Merck announced on Tuesday that it is suing the government over a recently approved plan to allow Medicare to negotiate prescription drug prices, aiming to stop one of the nation’s first efforts to take a small step toward lowering sky-high drug prices in the U.S.
The lawsuit, filed in a federal court in Washington on Tuesday, claims that the plan is unconstitutional and calls it a “sham” and “tantamount to extortion.” Merck, whose revenues topped $59 billion last year, says that the law, passed under Democrats’ Inflation Reduction Act, violates the Fifth Amendment, regarding compensation for government purchase of property. The lawsuit also claims the law “makes a mockery” of its First Amendment rights by forcing the company to say that it agrees to a negotiated price with the government.
The lawsuit argues that, because the law doesn’t allow the pharmaceutical companies to walk away from negotiations and unilaterally set their own prices — something that companies essentially already do — and “coerces” them to “smile, play along, pretend it is all part of a ‘fair’ and voluntary exchange,” the law is unconstitutional. “This is political Kabuki theater,” Merck’s lawyers wrote.
This is the first major lawsuit filed against the law, which was all but guaranteed to be challenged by the pharmaceutical industry — one of the most powerful lobbies in Washington, D.C. That any provisions with even a mild challenge to Big Pharma’s power and revenue passed Congress to begin with was significant — but this lawsuit, which the company says it is prepared to bring to the Supreme Court if necessary, could undo even that win.
Medicare unlocked the ability to negotiate drug prices for the first time under last year’s Inflation Reduction Act. It allows the Department of Health and Human Services (HHS), which administers Medicare, to access lower drug prices for 10 of the hundreds of drugs covered under Medicare starting in 2026, bumping up to 20 drugs per year after 2029 and beyond. This could allow seniors and people with disabilities on Medicare — two groups especially vulnerable to experiencing poverty — to access lower prices for drugs.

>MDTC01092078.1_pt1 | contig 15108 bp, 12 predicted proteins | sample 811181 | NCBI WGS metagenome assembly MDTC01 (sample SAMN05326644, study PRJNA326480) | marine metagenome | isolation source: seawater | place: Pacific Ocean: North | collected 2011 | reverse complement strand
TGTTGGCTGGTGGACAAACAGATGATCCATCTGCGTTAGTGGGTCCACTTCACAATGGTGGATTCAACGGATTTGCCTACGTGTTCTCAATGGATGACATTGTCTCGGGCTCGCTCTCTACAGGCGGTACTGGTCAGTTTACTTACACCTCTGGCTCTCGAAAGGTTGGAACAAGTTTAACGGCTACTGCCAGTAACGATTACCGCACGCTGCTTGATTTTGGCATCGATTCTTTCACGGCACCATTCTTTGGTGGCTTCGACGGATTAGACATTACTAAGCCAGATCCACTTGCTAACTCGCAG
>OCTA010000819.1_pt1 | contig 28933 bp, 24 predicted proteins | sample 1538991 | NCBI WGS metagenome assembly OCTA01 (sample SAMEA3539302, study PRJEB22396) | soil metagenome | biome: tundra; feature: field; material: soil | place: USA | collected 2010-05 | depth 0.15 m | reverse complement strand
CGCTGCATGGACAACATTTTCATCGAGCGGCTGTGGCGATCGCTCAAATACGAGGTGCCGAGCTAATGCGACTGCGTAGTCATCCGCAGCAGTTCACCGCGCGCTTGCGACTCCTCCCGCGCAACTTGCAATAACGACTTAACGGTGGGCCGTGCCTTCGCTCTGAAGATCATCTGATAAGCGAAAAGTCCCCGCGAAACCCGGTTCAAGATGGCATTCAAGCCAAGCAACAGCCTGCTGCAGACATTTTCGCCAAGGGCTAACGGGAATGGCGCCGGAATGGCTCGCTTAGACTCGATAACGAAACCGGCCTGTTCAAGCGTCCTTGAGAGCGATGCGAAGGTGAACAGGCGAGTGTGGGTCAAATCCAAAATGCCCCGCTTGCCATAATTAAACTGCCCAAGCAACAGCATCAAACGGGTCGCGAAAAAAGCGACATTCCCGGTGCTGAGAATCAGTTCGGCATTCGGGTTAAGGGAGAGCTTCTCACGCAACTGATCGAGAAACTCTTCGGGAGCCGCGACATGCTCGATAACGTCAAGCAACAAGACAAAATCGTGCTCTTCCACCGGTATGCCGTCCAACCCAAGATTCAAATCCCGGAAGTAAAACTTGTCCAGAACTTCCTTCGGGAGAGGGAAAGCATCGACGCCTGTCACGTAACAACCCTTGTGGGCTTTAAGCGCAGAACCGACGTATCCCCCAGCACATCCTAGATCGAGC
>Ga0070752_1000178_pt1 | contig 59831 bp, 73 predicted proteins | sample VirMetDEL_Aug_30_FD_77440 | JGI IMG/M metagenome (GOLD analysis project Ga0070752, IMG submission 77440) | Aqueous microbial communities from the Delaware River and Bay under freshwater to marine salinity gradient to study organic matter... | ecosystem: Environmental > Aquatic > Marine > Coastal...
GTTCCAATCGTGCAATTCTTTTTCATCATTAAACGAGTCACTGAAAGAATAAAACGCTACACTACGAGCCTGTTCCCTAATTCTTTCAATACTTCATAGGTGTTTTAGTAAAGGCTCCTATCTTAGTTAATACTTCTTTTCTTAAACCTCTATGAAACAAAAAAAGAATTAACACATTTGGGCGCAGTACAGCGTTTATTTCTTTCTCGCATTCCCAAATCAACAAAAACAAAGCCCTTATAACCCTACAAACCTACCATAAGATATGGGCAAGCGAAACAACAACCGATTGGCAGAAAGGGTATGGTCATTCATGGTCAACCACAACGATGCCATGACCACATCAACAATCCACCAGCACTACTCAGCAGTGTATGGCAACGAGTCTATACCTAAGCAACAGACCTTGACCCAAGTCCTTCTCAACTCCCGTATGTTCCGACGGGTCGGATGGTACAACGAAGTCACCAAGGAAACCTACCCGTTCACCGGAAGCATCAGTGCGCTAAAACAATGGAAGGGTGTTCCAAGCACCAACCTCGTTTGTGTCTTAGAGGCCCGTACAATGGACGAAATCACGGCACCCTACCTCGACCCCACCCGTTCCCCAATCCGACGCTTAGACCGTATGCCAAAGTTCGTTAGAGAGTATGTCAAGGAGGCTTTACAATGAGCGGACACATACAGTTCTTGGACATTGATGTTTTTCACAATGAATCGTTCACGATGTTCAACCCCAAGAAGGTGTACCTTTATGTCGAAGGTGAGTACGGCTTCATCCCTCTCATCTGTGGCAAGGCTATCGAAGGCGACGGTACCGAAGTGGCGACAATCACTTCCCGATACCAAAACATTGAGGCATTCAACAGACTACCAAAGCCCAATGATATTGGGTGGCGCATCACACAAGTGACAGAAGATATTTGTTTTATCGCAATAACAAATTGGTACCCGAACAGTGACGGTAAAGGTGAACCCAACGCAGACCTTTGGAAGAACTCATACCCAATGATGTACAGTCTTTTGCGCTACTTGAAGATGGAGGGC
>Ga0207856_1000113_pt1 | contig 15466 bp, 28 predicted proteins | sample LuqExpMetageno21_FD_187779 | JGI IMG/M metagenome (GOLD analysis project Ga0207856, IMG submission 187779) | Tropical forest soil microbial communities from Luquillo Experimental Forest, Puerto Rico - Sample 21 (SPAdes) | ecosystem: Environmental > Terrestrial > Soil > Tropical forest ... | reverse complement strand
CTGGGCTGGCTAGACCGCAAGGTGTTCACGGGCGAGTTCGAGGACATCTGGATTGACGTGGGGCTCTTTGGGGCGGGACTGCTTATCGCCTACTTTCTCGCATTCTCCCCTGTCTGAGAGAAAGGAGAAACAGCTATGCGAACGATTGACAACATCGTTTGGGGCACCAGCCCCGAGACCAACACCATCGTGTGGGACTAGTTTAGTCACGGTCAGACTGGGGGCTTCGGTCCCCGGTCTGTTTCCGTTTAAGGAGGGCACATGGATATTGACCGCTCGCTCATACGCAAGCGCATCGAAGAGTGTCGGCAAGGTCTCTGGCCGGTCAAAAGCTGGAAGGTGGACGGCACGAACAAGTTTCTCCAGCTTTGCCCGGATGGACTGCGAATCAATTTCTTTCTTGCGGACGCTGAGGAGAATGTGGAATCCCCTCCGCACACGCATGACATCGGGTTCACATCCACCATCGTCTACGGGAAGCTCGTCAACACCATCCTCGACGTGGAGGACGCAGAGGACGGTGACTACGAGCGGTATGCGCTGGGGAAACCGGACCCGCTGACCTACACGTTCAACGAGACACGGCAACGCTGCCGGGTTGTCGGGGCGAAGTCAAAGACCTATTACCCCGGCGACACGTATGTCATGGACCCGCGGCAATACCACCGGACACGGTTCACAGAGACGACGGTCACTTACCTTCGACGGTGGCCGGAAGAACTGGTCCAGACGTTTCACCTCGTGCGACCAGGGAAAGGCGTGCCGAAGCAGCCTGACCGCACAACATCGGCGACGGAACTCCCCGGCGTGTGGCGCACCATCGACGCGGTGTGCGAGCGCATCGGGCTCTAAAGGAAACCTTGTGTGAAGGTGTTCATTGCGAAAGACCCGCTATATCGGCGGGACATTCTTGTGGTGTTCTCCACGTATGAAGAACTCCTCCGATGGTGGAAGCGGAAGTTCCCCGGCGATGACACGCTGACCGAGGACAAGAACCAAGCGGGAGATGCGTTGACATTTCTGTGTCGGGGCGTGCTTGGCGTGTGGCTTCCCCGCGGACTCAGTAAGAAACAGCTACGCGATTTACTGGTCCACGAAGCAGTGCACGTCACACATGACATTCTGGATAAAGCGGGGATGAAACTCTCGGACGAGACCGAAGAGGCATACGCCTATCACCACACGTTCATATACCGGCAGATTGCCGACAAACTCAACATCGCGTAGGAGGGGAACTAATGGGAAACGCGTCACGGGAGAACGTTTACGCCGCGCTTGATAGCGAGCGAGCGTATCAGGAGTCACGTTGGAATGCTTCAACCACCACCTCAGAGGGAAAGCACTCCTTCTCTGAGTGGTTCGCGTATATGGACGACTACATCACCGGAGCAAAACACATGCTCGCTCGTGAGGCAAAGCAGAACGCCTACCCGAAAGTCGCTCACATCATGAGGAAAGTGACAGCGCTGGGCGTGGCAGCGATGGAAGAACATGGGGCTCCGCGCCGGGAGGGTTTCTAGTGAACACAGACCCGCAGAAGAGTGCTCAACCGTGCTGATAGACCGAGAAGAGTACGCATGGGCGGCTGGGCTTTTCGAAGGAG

Crucially, this is one of the only recent steps taken by lawmakers to lower prescription drugs at the federal level. Prescription drugs cost more in the U.S. than anywhere else in the world, due in large part to the pharmaceutical industry’s strong grip over lawmakers. This is a major factor in U.S. residents having worse health outcomes than residents of any other wealthy country.
The government is already allowed to negotiate drug prices. For decades, the Department of Veterans Affairs has negotiated drug prices with manufacturers, allowing the agency to pay roughly half the amount for certain top drugs than Medicare does.
Merck has garnered sharp criticism for the lawsuit, which critics said is motivated by a desire to profit off the health and survival of Americans. Indeed, records show that Merck’s revenue grew a whopping 22 percent in 2022.
“Merck claims that the fair price negotiation provisions Democrats passed last year will prevent development of new drugs, so they’re suing to block them and force patients to pay more,” wrote Rep. Pramila Jayapal, D-Wash., on Tuesday. “Yet Big Pharma spent $577B on stock buybacks and dividends from 2016-2020. Make it make sense.”
“Merck is claiming the U.S. Constitution requires the U.S. government and people to be suckers. That’s not true,” said Public Citizen President Robert Weissman, calling for the government to act fast on drug price negotiations before the industry becomes even further empowered against the plan. “This lawsuit is a desperate attempt by the industry to beat back popular legislation that would curtail Big Pharma’s ability to price gouge Medicare and secure monopoly profits. Full stop.”